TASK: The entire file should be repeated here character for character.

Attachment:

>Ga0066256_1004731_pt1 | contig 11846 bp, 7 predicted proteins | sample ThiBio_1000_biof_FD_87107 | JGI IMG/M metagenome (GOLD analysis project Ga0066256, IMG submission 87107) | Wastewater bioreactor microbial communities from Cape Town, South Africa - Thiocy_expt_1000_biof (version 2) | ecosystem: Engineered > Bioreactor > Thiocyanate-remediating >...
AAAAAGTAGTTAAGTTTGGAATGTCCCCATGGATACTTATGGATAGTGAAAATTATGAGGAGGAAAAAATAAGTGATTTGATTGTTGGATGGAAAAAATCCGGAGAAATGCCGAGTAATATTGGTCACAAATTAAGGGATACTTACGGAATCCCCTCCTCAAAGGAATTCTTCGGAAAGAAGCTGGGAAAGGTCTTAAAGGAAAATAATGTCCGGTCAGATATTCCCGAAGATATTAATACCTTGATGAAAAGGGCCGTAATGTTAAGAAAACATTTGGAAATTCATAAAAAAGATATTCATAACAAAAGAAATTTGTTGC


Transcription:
>Ga0066256_1004731_pt1 | contig 11846 bp, 7 predicted proteins | sample ThiBio_1000_biof_FD_87107 | JGI IMG/M metagenome (GOLD analysis project Ga0066256, IMG submission 87107) | Wastewater bioreactor microbial communities from Cape Town, South Africa - Thiocy_expt_1000_biof (version 2) | ecosystem: Engineered > Bioreactor > Thiocyanate-remediating >...
AAAAAGTAGTTAAGTTTGGAATGTCCCCATGGATACTTATGGATAGTGAAAATTATGAGGAGGAAAAAATAAGTGATTTGATTGTTGGATGGAAAAAATCCGGAGAAATGCCGAGTAATATTGGTCACAAATTAAGGGATACTTACGGAATCCCCTCCTCAAAGGAATTCTTCGGAAAGAAGCTGGGAAAGGTCTTAAAGGAAAATAATGTCCGGTCAGATATTCCCGAAGATATTAATACCTTGATGAAAAGGGCCGTAATGTTAAGAAAACATTTGGAAATTCATAAAAAAGATATTCATAACAAAAGAAATTTGTTGC